You establish a limited liability company (LLC), limited partnership (LP), or corporation in one of the states that are tax-friendly and that specialize in easy, inexpensive business incorporation. This usually means Wyoming or Nevada. Businesses can be incorporated in these states for only a few hundred dollars.

You must have a local representative (a "registered agent") with an address in that state. Very easy, people there commonly perform that function as a routine part of a law practice or business service. An officer of your new company must give an SSN. You don't want that officer to be you. In both these friendly states, you can remain anonymous while choosing a nominee officer and using that person's SSN.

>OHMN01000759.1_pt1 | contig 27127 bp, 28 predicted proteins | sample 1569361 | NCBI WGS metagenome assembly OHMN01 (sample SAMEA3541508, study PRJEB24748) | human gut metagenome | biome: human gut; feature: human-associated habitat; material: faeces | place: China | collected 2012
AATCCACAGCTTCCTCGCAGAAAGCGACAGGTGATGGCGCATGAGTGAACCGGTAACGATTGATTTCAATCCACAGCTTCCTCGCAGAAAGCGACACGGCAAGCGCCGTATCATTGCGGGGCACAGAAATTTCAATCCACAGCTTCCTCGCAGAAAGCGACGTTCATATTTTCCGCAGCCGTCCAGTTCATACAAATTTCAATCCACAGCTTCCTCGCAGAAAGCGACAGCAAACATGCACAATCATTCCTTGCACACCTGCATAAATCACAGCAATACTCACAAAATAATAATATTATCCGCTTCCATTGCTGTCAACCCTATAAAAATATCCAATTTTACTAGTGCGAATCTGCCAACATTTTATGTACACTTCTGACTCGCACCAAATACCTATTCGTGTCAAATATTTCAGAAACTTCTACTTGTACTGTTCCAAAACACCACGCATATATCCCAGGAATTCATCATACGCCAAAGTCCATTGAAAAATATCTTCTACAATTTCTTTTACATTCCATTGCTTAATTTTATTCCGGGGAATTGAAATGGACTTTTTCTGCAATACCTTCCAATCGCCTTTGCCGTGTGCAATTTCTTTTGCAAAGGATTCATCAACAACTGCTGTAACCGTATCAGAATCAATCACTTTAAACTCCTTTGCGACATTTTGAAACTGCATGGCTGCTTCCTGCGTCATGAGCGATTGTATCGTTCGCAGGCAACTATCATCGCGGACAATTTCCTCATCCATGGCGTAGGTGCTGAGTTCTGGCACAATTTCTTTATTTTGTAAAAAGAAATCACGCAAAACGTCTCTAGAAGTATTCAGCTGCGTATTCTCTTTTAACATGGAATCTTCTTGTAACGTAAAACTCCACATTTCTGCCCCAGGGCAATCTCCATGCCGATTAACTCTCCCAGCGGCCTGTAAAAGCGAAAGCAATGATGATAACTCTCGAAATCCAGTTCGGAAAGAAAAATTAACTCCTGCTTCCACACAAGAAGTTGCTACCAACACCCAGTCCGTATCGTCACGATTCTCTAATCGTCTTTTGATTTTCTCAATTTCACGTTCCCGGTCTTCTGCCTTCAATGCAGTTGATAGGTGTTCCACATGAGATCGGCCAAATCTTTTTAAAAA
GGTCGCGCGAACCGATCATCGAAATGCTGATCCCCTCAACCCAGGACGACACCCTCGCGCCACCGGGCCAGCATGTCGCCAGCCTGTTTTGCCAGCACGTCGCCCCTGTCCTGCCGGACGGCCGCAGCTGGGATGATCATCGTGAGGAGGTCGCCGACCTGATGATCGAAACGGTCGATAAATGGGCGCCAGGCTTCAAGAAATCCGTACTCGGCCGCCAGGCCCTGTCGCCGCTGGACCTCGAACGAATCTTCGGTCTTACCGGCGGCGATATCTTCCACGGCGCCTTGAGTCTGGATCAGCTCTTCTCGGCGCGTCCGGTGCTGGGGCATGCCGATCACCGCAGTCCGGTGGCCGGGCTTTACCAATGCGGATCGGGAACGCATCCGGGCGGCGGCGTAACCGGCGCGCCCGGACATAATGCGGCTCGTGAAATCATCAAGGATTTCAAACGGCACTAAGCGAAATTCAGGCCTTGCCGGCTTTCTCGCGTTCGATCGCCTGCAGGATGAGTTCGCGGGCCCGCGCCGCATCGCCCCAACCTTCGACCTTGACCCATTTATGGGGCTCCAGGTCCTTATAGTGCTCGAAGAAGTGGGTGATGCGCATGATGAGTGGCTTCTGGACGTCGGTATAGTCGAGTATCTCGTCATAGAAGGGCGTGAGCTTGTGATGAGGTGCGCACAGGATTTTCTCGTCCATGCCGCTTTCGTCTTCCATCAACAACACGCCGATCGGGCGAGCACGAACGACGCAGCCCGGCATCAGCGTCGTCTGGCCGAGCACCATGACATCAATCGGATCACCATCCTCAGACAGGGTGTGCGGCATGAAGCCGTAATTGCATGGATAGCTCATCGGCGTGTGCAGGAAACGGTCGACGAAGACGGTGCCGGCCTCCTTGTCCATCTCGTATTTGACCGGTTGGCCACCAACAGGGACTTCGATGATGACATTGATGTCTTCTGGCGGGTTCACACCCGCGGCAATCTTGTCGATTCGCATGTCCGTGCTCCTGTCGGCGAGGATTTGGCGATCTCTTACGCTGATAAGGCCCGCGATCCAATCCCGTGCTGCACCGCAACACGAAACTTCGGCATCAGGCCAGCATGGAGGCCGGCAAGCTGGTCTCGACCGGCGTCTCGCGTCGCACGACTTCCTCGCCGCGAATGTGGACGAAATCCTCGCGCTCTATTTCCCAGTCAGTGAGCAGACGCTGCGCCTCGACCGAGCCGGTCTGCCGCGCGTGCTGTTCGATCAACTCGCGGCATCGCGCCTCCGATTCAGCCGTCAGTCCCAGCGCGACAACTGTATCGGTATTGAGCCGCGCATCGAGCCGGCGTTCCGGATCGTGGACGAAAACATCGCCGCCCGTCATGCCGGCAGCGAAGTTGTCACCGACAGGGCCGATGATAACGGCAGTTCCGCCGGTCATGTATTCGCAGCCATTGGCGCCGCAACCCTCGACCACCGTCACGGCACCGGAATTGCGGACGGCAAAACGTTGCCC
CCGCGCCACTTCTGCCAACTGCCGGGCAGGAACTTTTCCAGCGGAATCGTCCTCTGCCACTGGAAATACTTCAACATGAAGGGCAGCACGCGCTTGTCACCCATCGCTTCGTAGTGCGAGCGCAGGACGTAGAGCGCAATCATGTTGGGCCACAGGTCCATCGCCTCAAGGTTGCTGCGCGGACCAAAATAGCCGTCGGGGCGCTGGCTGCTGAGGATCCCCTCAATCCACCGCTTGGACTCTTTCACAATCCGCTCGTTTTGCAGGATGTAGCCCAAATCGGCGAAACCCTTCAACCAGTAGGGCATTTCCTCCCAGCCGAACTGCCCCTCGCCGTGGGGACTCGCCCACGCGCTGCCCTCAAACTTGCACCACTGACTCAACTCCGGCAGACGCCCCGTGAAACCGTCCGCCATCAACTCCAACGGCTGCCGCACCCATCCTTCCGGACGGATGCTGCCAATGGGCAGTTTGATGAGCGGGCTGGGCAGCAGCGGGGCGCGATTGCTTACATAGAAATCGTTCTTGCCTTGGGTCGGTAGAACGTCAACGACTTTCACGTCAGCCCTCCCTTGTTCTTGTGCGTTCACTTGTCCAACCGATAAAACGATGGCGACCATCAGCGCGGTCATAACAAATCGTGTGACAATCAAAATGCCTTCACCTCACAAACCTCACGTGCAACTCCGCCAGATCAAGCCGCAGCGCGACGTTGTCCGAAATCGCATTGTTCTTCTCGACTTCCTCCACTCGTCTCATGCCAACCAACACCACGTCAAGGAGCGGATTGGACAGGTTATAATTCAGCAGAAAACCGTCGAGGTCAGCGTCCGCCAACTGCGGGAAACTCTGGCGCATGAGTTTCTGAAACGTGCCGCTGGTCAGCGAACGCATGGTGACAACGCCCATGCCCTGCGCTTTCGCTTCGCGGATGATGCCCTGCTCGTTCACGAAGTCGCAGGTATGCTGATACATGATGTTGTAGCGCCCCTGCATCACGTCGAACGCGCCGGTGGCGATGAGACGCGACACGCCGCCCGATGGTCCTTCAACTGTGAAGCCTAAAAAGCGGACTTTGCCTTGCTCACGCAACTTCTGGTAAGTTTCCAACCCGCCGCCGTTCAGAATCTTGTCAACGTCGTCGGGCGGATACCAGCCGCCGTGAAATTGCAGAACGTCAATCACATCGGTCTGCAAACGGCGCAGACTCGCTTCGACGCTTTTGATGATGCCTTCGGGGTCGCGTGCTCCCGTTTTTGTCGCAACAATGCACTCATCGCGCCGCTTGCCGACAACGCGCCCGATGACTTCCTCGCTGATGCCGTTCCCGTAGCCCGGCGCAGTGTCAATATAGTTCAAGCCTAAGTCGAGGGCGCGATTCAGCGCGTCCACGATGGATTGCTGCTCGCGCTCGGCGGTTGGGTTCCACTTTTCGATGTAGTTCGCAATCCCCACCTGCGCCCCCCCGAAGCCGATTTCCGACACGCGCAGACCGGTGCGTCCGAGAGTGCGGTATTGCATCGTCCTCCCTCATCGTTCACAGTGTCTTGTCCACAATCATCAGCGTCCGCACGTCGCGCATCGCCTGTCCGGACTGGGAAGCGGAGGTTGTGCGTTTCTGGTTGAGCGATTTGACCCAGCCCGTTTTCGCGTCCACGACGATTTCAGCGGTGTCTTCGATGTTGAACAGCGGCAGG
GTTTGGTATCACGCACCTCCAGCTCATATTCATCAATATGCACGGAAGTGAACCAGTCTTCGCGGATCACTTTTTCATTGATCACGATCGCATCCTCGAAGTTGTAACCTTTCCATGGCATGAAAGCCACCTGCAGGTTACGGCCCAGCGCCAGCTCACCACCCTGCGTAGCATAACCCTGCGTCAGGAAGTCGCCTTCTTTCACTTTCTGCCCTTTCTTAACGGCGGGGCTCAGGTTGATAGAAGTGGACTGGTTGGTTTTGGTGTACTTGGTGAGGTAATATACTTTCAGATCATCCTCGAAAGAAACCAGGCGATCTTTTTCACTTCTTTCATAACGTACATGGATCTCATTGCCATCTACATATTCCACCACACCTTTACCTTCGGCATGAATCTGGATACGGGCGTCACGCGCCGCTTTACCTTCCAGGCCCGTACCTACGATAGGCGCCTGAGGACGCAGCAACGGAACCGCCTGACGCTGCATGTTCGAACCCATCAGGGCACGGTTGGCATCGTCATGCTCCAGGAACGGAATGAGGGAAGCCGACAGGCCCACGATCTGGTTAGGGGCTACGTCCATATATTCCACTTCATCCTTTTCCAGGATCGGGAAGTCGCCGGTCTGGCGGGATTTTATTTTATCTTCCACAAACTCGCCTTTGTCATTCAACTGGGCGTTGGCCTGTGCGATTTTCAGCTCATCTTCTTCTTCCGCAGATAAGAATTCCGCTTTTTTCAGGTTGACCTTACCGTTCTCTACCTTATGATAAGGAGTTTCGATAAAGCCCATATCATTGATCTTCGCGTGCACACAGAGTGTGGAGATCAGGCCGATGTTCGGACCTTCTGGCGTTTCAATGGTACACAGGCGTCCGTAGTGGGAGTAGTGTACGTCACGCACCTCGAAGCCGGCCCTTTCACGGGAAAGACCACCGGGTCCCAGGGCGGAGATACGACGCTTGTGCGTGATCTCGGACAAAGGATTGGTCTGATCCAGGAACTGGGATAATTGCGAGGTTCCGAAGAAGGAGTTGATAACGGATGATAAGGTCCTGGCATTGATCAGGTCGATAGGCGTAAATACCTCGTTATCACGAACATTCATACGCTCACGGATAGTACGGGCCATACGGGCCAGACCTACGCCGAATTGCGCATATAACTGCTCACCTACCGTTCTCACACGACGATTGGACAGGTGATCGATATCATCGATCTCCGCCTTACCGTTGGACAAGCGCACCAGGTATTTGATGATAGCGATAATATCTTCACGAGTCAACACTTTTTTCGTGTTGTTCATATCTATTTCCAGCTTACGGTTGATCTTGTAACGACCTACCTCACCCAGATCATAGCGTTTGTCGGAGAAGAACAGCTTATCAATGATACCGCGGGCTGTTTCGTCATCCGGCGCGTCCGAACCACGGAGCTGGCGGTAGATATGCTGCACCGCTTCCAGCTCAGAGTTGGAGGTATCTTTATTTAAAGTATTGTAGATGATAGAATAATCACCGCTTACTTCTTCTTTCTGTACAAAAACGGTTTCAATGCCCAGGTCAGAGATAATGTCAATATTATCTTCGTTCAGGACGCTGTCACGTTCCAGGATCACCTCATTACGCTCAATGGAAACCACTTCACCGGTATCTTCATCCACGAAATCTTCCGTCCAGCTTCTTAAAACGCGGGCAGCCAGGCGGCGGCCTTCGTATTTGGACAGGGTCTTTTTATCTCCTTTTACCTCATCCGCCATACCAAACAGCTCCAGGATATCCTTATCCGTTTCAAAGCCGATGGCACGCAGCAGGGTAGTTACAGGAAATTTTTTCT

The best possible officer if you can diplomatically manage it is a friend or relative who is dying and who won't be off "doing his own thing" with his identity in the years after he helps you incorporate your business. Alternatively, anyone you trust and who trusts you can become the nominal principal of your company. Many businesses that help set up corporations will provide nominee officers, as well. But for both cost and security, most Numberless folks would rather have their own nominee. Depending on the type of entity you've established, your new company then applies to the IRS for the third available type of number, the Employer Identification Number (EIN), and can also apply for a business license in the state where you'll be working.